If the 1D X can only do 60p with a crop factor, then its desirability against the current field comes down considerably. This, coming from a guy who works as a commercial cinematographer and filmmaker out of San Francisco and Portland, who shot with the 1D X Mark II as his A-camera for three years, and who used it as such as recently as last fall. Most of the slow-motion video in my reel below was shot on the 1D X Mark II.
In a market where mirrorless is king, where everyone else offers as many high-end video features as their cameras can handle, and where price points are way below where they once were, it is very perplexing why Canon continues to make the same decisions with its hardware. For years it has watched as the modern hybrid shooter leaned more towards Sony and Panasonic and away from Canon. Now even Nikon is more appealing, and Canon’s answer is… more of the same?
I have to address the popular notion that Canon just doesn’t want to “cannibalize” its cinema line. This is a thought process that has recently leaked over to the Sony fans as well as to why their cameras can’t do 60p 4K or offer 4:2:2 internal recording.
Let’s put ourselves in these companies’ shoes for a moment. Let’s say you have a technological limitation that prevents a feature. You’re not going to come out and say your product has a shortcoming somewhere — that would be publicly calling attention to your product and that hurts company value. Instead, you would dodge the question and point to a product that doesn’t have that limitation. That’s what Canon and Sony are doing.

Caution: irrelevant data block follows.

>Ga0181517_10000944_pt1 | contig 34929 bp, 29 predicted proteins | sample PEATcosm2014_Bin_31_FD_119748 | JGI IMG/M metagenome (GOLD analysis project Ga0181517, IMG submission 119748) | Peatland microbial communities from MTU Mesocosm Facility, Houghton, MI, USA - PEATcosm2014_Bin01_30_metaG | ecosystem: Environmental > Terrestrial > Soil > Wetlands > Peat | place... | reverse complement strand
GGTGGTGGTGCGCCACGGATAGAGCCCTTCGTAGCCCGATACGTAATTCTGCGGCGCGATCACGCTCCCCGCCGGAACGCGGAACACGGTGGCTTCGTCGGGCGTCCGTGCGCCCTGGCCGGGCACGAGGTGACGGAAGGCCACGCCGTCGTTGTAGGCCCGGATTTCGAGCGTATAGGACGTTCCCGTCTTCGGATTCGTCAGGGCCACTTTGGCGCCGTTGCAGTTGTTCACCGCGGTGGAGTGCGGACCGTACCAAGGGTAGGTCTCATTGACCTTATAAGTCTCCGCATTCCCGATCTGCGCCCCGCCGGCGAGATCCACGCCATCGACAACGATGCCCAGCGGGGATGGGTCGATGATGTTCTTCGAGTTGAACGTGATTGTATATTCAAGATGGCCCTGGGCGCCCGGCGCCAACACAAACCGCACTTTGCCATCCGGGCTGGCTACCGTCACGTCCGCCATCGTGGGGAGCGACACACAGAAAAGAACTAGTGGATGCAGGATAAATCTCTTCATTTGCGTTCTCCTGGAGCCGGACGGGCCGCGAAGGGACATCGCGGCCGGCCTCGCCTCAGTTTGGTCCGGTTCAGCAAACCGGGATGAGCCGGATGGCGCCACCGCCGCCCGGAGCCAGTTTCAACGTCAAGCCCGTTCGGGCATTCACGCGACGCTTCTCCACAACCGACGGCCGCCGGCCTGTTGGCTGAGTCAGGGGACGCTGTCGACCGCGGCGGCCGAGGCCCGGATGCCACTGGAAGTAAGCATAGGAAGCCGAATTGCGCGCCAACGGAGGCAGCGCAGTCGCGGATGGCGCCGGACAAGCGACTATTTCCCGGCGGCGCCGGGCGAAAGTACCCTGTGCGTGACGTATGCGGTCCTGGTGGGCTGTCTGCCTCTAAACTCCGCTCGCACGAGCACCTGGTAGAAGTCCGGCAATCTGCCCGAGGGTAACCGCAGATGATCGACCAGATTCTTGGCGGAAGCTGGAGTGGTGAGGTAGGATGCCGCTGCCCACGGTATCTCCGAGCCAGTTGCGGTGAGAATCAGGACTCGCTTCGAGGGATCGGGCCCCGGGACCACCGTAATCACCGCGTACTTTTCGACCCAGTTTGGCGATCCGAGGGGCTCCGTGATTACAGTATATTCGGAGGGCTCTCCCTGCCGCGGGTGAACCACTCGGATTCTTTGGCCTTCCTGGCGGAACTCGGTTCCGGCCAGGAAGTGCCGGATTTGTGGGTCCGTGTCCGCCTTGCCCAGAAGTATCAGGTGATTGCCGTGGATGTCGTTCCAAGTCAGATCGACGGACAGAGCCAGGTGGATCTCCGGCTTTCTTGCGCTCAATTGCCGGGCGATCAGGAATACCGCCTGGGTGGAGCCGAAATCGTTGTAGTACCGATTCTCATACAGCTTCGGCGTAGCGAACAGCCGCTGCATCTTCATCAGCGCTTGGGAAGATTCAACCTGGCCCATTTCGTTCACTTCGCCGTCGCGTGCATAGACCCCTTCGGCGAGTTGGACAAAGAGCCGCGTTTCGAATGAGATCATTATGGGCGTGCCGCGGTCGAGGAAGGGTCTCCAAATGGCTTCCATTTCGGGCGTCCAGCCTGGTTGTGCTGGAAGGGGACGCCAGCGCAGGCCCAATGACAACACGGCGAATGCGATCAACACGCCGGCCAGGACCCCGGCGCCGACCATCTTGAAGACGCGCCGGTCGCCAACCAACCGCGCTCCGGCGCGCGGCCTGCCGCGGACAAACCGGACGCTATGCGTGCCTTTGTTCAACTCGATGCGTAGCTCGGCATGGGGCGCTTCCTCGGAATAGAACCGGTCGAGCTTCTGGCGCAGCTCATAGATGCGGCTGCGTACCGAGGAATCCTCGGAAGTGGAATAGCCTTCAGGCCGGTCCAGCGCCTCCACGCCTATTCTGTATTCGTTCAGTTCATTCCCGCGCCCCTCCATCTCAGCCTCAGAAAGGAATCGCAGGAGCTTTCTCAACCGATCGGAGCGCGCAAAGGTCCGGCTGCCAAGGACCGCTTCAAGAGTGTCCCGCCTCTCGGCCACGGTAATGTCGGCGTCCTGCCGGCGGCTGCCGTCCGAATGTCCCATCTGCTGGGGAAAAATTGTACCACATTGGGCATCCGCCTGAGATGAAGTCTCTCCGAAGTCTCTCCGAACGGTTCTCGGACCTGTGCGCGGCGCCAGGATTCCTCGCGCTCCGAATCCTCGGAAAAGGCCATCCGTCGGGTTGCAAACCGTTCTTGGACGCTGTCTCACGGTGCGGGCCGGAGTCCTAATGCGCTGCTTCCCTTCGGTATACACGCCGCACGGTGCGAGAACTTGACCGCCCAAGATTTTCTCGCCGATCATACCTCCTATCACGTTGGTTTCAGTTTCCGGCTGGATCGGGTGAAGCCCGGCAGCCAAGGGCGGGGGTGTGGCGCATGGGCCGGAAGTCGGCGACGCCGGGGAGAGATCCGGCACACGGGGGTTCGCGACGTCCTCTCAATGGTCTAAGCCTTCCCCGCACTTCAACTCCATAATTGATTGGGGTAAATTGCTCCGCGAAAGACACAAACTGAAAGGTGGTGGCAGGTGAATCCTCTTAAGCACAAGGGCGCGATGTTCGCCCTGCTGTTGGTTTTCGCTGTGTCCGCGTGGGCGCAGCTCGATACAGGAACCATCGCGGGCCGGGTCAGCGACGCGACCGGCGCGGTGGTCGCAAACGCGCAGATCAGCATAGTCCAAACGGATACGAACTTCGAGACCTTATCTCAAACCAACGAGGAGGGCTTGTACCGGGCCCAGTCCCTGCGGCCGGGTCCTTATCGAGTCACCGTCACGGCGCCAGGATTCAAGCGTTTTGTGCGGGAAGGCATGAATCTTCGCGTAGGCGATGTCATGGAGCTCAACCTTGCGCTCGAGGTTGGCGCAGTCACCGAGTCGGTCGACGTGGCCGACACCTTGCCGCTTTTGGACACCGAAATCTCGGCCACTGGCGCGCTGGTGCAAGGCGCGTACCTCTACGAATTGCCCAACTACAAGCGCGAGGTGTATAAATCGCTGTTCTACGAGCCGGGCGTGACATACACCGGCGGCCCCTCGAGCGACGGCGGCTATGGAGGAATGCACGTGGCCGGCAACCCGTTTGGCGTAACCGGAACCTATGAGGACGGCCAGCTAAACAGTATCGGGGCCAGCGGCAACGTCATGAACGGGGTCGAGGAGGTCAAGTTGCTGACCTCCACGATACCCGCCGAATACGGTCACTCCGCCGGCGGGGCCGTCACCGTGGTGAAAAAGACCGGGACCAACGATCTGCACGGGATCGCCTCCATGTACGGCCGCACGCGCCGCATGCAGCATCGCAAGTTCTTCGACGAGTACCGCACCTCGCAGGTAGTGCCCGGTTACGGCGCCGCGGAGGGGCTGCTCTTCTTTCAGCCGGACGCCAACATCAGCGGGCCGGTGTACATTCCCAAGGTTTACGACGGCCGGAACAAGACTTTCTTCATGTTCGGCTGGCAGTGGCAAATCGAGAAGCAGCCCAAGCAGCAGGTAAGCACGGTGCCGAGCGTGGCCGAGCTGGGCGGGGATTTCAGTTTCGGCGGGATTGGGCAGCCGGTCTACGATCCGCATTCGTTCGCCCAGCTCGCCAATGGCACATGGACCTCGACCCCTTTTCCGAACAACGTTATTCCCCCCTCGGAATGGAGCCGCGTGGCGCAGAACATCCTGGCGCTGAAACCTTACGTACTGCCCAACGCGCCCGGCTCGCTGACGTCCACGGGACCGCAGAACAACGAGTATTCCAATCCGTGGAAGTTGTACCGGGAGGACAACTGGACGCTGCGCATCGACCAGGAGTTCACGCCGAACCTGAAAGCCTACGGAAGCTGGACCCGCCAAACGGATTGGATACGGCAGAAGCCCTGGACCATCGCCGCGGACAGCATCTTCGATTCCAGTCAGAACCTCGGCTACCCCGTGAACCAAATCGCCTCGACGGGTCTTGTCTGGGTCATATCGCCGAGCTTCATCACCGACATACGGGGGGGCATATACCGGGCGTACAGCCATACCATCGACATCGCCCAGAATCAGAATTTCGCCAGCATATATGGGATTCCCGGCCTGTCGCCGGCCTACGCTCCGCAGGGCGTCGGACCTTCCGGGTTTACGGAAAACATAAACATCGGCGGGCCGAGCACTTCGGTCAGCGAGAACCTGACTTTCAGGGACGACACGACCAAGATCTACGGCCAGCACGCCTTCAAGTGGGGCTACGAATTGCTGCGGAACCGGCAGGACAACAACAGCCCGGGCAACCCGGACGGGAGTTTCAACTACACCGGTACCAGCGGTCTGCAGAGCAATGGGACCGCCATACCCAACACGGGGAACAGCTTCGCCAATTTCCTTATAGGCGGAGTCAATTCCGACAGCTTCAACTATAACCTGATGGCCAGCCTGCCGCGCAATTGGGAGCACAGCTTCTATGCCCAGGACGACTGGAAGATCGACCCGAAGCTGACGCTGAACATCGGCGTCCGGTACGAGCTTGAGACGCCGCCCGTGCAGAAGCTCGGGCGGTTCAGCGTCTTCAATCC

In the case of Canon, the 1D X Mark II has two DIGIC processors in it to help manage the load of all that data required to operate its full suite of features. In its cameras with only one processor, you don’t see a good chunk of what’s on offer there. This then tells you that Canon likely has an issue with its processors and hasn’t been able to make certain features happen without doubling down on them.
So, these guys are not “protecting” their cinema lines. They know there is a difference between someone in the market for a hybrid sub-$5000 camera and someone looking to buy a $10,000+ EOS Cinema or Sony FS camera. They’re not so obtuse as to believe those customers could always feasibly overlap. So for any of you ready to jump in and claim the 1D X Mark III will be expensive enough to put it in the same realm as its cinema cameras and therefore protects that line from cannibalization, just know that’s not what is happening. There are other reasons.
I really hope that Canon can solve its problems and allow for its strategy to open up from this point forward. If at the end of 2020 the Canon 1D X Mark III is the best hybrid camera option from Canon, there will be a lot of disappointed Canon faithful out there.